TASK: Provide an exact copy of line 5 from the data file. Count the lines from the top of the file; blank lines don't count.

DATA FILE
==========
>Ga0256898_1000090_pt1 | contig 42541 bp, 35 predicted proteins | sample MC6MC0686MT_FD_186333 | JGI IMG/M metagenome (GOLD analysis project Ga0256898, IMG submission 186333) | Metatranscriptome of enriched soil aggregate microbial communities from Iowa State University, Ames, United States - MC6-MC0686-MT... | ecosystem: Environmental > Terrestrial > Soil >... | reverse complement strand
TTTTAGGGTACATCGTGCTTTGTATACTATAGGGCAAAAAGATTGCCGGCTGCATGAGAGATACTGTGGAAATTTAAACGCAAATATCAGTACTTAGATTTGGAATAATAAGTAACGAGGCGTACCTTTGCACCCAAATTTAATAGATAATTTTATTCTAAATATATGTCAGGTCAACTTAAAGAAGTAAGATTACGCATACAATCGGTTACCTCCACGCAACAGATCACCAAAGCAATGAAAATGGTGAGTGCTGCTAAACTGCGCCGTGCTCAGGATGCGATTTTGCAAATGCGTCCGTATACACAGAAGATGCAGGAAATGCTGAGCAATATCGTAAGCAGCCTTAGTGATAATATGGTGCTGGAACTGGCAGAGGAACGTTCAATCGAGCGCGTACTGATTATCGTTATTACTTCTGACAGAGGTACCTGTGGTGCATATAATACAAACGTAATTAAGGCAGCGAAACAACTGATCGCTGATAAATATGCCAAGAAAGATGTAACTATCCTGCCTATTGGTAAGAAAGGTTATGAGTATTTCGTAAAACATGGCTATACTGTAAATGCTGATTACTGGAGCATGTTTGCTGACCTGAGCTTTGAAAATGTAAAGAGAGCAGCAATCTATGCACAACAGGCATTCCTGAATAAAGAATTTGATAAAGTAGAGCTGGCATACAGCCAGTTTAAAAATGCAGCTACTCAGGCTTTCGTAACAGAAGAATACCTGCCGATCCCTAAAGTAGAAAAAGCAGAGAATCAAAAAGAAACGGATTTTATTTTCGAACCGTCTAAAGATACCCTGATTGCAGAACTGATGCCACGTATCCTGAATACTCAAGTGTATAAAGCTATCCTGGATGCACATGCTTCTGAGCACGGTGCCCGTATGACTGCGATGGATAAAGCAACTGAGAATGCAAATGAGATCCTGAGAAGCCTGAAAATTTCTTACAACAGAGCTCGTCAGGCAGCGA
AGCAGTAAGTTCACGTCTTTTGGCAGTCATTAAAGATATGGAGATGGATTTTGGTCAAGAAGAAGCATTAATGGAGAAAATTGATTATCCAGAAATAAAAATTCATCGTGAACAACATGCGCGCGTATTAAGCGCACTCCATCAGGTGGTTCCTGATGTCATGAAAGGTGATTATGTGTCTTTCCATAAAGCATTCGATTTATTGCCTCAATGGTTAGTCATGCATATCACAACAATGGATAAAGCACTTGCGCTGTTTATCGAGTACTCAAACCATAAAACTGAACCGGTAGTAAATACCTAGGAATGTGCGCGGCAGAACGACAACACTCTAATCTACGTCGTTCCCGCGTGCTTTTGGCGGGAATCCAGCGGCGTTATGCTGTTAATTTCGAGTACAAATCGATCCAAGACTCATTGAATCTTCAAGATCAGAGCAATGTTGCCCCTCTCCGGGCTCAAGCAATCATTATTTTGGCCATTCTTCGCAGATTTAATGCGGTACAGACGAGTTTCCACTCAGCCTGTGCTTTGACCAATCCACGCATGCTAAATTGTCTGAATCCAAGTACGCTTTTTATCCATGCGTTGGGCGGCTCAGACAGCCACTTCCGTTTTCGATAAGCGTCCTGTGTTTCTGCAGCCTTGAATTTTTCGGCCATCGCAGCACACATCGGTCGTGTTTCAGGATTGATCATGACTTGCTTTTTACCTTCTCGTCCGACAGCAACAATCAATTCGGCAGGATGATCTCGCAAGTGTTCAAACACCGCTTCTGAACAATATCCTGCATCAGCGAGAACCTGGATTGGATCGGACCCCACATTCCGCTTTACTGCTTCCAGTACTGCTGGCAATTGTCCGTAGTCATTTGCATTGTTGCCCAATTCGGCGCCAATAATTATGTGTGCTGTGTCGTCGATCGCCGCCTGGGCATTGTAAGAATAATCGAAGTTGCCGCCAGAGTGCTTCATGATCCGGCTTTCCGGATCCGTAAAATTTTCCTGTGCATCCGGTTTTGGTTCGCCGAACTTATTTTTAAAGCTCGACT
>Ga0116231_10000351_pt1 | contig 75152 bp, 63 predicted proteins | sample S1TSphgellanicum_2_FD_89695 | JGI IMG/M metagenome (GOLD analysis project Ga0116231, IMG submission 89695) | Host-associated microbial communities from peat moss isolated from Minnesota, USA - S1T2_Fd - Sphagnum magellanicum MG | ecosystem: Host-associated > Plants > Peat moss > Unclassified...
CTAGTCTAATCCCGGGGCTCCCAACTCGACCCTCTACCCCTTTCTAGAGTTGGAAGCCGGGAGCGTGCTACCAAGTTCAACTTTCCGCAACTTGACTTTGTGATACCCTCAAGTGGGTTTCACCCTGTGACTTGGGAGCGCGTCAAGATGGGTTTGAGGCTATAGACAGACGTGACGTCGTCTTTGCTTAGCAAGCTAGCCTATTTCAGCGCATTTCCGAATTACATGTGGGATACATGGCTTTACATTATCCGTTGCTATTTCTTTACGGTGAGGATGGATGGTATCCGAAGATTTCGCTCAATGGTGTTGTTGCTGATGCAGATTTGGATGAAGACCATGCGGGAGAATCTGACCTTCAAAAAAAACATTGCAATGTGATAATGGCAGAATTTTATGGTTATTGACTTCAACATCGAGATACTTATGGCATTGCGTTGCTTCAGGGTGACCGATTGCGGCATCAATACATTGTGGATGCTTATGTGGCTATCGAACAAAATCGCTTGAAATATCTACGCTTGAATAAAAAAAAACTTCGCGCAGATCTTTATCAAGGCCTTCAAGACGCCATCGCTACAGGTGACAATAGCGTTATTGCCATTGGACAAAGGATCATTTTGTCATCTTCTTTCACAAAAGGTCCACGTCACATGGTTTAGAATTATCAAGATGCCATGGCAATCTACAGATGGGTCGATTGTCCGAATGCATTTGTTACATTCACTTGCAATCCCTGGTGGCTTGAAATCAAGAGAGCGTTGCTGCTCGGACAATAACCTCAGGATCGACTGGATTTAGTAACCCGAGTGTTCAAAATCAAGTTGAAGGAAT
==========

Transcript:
CTAGTCTAATCCCGGGGCTCCCAACTCGACCCTCTACCCCTTTCTAGAGTTGGAAGCCGGGAGCGTGCTACCAAGTTCAACTTTCCGCAACTTGACTTTGTGATACCCTCAAGTGGGTTTCACCCTGTGACTTGGGAGCGCGTCAAGATGGGTTTGAGGCTATAGACAGACGTGACGTCGTCTTTGCTTAGCAAGCTAGCCTATTTCAGCGCATTTCCGAATTACATGTGGGATACATGGCTTTACATTATCCGTTGCTATTTCTTTACGGTGAGGATGGATGGTATCCGAAGATTTCGCTCAATGGTGTTGTTGCTGATGCAGATTTGGATGAAGACCATGCGGGAGAATCTGACCTTCAAAAAAAACATTGCAATGTGATAATGGCAGAATTTTATGGTTATTGACTTCAACATCGAGATACTTATGGCATTGCGTTGCTTCAGGGTGACCGATTGCGGCATCAATACATTGTGGATGCTTATGTGGCTATCGAACAAAATCGCTTGAAATATCTACGCTTGAATAAAAAAAAACTTCGCGCAGATCTTTATCAAGGCCTTCAAGACGCCATCGCTACAGGTGACAATAGCGTTATTGCCATTGGACAAAGGATCATTTTGTCATCTTCTTTCACAAAAGGTCCACGTCACATGGTTTAGAATTATCAAGATGCCATGGCAATCTACAGATGGGTCGATTGTCCGAATGCATTTGTTACATTCACTTGCAATCCCTGGTGGCTTGAAATCAAGAGAGCGTTGCTGCTCGGACAATAACCTCAGGATCGACTGGATTTAGTAACCCGAGTGTTCAAAATCAAGTTGAAGGAAT